When faced with beginning a task, especially one requiring actual effort, my brain immediately looks around for some excuse not to start.
"Time to write, Brain."
"Look at those dishes that need washing!"
Recently I met another writer. As part of our getting-to-know-you conversation, she admitted, "No, I don't have any poetry published yet." Then she interrupted me to add, "But only because I haven't tried."
She and I are victims of the same flawed thinking I often saw in my former students: it's better to fail through controlled avoidance than to discover that our best work just isn't good enough.
One of the best ways I've found to combat this kind of fear-based paralysis is to communicate with other writers. I have experimented with several different kinds of writing groups in the past year. While each has had a different format and focus, they've all had one thing in common. They all challenge me to risk real failure.
One form of community is to set up a regular one-on-one meeting with another writer in your area. I have an uncle who has been writing in one form or another -- music, newspaper, novel, screenplay, etc. -- for most of his life. I respect his talent and I value his opinion. Whenever I get the chance, I like to take him to his favorite coffee shop, buy him a half-caff latte, and pick his brain. He's helped me explore my personal motivation for writing and, in sharing his writing habits and routines, helped me begin to develop my own.
It has proved helpful to have to look my uncle in the eye and explain why I haven't written a single word all week long. On one hand, he's in a position of familial authority, and I don't want to disappoint him. On the other, he has known me my whole life and it's safe to talk to him about my personal demons. He's got to love me regardless of how crazy I sound!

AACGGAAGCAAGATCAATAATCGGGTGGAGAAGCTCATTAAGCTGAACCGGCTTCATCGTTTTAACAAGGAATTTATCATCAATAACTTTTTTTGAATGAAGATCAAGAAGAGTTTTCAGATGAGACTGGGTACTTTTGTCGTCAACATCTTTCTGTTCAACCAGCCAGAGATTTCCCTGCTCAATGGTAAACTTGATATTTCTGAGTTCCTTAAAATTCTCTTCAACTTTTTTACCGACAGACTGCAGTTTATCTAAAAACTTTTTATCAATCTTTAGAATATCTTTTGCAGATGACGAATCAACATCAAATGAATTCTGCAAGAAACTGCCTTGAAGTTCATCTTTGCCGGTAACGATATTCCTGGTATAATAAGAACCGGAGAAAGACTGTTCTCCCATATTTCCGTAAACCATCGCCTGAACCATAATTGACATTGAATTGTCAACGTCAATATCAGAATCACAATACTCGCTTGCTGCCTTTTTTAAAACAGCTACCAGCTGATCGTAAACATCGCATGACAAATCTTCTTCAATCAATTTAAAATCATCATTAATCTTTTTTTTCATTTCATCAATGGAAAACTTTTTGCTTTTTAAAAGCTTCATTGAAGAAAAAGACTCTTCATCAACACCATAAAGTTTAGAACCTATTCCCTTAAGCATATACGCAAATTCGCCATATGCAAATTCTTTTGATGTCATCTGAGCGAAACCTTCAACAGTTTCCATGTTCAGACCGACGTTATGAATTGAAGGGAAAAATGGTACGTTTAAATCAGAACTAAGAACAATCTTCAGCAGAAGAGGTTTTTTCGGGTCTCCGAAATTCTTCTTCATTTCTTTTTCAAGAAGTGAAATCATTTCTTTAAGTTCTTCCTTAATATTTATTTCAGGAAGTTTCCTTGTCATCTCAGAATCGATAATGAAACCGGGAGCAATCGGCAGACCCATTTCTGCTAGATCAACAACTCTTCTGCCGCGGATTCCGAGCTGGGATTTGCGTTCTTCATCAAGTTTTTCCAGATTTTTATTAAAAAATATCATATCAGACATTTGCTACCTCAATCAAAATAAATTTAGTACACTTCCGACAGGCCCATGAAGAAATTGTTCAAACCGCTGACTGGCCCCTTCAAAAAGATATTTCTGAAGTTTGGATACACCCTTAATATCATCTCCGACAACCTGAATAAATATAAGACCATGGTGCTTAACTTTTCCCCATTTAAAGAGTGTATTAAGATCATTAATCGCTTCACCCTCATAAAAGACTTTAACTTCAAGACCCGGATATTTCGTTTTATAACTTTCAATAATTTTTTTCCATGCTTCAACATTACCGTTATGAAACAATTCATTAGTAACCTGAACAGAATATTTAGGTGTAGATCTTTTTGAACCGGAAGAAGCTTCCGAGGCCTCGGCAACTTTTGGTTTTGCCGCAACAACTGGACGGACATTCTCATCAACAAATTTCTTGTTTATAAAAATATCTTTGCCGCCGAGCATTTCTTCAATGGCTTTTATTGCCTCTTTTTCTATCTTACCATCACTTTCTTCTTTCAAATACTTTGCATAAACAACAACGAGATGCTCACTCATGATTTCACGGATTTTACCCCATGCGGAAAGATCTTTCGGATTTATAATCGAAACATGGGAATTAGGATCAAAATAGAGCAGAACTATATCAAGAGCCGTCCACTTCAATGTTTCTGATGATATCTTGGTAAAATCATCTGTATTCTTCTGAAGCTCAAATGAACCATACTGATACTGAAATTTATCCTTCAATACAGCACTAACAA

The More the Merrier
If you're not up for one-on-one time, there are many ways to find a writing group to join. Schools often have writing clubs that meet regularly. Announcement boards at gyms, coffee shops or places of worship often have notices about clubs that are looking for new members. I've found many of my new writing buddies through the wonders of Google and the Meetup.com website.
I recently became part of a small group of women writers. There are many things I enjoy about having a small, consistent group like this. I like the intimacy of seeing the same faces each time we meet. It's allowed me to start getting to know them not just as authors, but also as friends. Everyone gets equal opportunity to share their work and present their thoughts each time we meet -- something that isn't always possible with larger groups.
I am also part of a larger, more fluid group that meets twice a week. I never know who is going to be there (although there are a few dedicated regulars), so I never know what unique perspective or new bit of expertise I'm going to get. The frequency with which this group meets gives us time to broaden our focus beyond critique. Some meetings are all about writing -- speed writing based on ten minute prompts or committing a two-hour block of time entirely to writing silently. Others are spent discussing things we've read and how they influence and inspire us. My favorite meetings are the ones dedicated to the rambling conversation that happens when you put a bunch of writers in a room together.
Find Your Group!
Being part of a writing group takes time and energy. It means putting on clean clothes and leaving the house. It requires courage, strength, and open-mindedness. These are a small price to pay for the accountability, camaraderie and learning opportunities that come from having a community, if you ask me.